08 February 2012

What’s new in Chrome 18

Unlike the previous version, I haven’t seen many changes in 18 until later in the development cycle. Frankly I used the Canary variety a lot less these past weeks because of some incompatibilities with apps like Docs and Maps, which would stop responding right after the initial loading phase.

Google Chrome 18 unified settings pageMost of the changes this time around were related to standards support – like CSS Filter Effects – and new features for developers. The single most important visual update users are bound to notice is a redesigned ‘Settings’ page: the three sections present until now have been merged into a single interface, although the more advanced options are still one extra click away, at the bottom of the page ‘Under the Hood’. Apparently grey is the color of choice for this part of Chrome, there is no trace left of the light blue from before. Extensions are listed on a separate tab and have received only a minor update: the ‘Remove’ button has been replaced by a small trash-can icon only visible while hovering and with a nice animation. If you prefer the old design, you can restore it by activating the flag ‘Disable new settings and extensions web-ui’.

Another smaller update, probably borrowed from Chrome OS, is that the ‘New Tab Page’ now displays your Google profile picture in the top right corner as long as you are signed in with that account. On the other hand, an older experiment started in version 15, displaying the bookmarks in a screen on the new-tab page, has been discontinued and the corresponding flag removed from the internal experiments page.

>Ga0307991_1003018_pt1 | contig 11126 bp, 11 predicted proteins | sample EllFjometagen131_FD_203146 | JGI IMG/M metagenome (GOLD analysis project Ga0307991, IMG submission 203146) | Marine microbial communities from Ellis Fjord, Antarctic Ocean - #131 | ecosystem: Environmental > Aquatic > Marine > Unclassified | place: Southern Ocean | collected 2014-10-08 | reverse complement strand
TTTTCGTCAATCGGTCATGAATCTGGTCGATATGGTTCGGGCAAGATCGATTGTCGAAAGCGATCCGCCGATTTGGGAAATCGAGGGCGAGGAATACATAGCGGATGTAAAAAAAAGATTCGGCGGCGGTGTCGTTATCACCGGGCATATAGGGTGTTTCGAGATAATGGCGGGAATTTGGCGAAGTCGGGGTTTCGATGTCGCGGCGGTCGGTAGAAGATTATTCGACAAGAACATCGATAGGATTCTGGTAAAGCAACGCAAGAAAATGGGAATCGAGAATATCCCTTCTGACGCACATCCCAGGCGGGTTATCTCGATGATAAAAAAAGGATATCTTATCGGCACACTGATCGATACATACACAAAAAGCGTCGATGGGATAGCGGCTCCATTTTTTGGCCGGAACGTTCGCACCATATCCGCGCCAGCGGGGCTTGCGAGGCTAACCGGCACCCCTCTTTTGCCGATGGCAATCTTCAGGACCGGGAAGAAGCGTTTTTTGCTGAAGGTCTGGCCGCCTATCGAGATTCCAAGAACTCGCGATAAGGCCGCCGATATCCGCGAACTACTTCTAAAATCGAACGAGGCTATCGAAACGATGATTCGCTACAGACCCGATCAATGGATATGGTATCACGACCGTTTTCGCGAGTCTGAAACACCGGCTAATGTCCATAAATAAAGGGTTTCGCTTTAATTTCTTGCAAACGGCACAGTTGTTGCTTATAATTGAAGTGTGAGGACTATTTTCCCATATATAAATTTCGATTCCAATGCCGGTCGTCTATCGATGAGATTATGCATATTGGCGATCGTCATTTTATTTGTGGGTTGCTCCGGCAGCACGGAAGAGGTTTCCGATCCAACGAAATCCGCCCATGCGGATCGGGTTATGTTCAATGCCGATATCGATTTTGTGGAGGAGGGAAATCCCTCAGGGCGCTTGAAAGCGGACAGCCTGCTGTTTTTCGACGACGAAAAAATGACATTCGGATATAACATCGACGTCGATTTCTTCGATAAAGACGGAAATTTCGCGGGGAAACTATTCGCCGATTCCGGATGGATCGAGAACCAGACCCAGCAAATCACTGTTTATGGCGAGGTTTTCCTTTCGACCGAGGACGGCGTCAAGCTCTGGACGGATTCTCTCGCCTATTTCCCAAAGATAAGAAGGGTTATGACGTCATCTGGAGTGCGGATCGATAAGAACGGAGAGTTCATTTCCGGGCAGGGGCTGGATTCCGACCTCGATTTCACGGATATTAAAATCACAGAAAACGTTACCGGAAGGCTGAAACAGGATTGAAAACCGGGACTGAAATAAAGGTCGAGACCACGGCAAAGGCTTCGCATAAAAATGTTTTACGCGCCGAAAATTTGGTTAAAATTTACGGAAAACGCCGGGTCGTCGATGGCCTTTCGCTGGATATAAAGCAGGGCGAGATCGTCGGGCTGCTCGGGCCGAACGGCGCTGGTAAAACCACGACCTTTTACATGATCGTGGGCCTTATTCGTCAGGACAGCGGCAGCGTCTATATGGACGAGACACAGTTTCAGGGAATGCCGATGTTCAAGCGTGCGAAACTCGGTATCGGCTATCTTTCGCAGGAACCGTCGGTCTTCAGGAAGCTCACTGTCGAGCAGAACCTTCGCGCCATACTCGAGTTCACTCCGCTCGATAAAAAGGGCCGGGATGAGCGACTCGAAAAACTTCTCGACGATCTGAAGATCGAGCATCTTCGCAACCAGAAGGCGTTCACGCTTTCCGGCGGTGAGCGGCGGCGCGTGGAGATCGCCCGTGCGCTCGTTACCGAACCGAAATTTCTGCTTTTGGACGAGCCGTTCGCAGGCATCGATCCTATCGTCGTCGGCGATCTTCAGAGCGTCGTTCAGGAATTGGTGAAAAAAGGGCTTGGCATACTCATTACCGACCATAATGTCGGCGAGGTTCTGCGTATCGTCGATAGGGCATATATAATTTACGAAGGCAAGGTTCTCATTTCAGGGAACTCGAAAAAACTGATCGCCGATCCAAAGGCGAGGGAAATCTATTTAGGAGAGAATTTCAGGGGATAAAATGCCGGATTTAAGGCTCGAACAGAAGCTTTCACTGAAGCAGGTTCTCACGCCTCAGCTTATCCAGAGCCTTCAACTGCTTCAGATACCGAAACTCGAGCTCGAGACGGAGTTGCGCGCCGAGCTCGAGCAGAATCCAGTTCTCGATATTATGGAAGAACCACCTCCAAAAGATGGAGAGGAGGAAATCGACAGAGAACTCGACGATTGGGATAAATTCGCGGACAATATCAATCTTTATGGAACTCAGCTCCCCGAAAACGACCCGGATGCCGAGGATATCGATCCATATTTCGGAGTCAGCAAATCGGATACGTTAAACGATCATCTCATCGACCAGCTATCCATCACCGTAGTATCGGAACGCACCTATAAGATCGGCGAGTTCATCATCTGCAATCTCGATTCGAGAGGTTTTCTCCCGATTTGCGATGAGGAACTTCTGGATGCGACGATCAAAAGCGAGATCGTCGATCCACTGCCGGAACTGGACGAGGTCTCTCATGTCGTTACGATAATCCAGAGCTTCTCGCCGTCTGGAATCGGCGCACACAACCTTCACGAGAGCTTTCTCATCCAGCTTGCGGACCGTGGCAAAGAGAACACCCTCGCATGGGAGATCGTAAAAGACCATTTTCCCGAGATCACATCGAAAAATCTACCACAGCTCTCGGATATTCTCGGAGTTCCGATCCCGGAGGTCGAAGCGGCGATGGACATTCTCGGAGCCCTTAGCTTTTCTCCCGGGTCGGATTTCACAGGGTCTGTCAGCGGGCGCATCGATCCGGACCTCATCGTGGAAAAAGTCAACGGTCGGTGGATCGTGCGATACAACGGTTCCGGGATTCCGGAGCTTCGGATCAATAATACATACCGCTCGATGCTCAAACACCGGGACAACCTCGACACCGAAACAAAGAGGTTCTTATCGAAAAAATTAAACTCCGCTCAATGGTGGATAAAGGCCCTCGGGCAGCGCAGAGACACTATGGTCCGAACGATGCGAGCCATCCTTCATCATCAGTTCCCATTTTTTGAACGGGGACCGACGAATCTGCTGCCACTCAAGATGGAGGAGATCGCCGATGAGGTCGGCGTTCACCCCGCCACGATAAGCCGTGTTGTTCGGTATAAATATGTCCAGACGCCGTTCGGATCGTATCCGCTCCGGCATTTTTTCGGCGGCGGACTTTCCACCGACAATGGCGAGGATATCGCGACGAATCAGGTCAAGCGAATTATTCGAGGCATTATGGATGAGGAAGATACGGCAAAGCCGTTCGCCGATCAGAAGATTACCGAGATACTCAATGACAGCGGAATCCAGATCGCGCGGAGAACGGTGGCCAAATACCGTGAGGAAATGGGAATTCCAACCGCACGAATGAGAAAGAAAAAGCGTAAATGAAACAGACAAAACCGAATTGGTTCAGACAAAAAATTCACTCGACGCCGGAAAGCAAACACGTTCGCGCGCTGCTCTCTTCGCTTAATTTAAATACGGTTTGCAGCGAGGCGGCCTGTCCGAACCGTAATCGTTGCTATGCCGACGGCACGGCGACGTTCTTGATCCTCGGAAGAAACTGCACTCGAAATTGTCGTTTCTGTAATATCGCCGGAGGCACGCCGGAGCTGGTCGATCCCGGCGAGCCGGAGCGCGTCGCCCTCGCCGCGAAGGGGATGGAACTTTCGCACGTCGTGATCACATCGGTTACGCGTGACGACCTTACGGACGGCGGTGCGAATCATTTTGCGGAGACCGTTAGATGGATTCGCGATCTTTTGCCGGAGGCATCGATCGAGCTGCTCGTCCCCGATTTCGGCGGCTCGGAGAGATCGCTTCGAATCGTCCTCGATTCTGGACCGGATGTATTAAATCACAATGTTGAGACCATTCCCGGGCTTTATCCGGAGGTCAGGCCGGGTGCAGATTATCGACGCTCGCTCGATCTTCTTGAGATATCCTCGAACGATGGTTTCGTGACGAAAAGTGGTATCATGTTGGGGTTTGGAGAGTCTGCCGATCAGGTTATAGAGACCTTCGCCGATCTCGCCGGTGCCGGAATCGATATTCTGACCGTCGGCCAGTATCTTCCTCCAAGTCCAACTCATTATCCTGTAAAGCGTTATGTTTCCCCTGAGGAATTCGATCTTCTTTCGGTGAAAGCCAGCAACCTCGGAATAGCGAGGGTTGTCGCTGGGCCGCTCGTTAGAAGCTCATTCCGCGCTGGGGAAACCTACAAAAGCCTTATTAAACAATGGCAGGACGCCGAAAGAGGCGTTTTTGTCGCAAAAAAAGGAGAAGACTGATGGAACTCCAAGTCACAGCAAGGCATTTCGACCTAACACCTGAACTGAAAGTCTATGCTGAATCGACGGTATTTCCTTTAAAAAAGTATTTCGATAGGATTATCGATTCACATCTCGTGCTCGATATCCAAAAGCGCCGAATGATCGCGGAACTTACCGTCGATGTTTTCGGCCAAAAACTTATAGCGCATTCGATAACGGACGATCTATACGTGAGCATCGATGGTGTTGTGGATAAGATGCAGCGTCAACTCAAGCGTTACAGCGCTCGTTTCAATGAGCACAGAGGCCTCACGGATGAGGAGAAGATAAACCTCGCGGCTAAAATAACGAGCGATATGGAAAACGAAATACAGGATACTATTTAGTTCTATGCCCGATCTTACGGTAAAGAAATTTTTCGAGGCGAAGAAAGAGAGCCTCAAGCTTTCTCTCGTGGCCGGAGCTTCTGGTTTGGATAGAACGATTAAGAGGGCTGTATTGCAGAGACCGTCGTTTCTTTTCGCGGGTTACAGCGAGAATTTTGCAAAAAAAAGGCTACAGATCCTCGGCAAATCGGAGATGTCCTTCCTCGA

Google Chrome 18 network actions predictor internal pageSpeaking about chrome://flags/, it now lists all available experiments for all operating systems, with a label indicating if they can be enabled for this installation. Until now you could only see the experiments relevant for your operating system. Some of the new flags with the most support across operation systems include:

  • Enable MediaStream’ turns on the experimental support for WebRTC, a proposed set of Web standards for real-time communication;
  • Aggressive history URL scoring’ lets you tweak how many suggestions you receive in the omnibox autocomplete from the browser history;
  • Better session restore’ enables better recovery from crashes or after browser restart by restoring session cookies. You can read a more detailed discussion about the feature on the Chromium developer forum;
  • Enable Tab Browser Dragging’ (Windows-only) doesn’t seem to do anything new, since you can already drag tabs and create windows out of them.

Last but not least, there is also a new internal page, chrome://network-action-predictor/. As far as I can tell, this lists the data Chrome uses to predict and auto-complete what page you intend to load based on what you are typing in the omnibox. I would think I had a larger list than this, but probably the fact that I use apps very often greatly reduces the amount of typing in the omnibox – other than for search, of course.

Update: Now that the stable version has been released, it looks like the redesigned ‘Settings’ page didn’t make the cut. It is still available, but only if you enable the flag called ‘Enable Uber page (settings, extensions, about/help)’.

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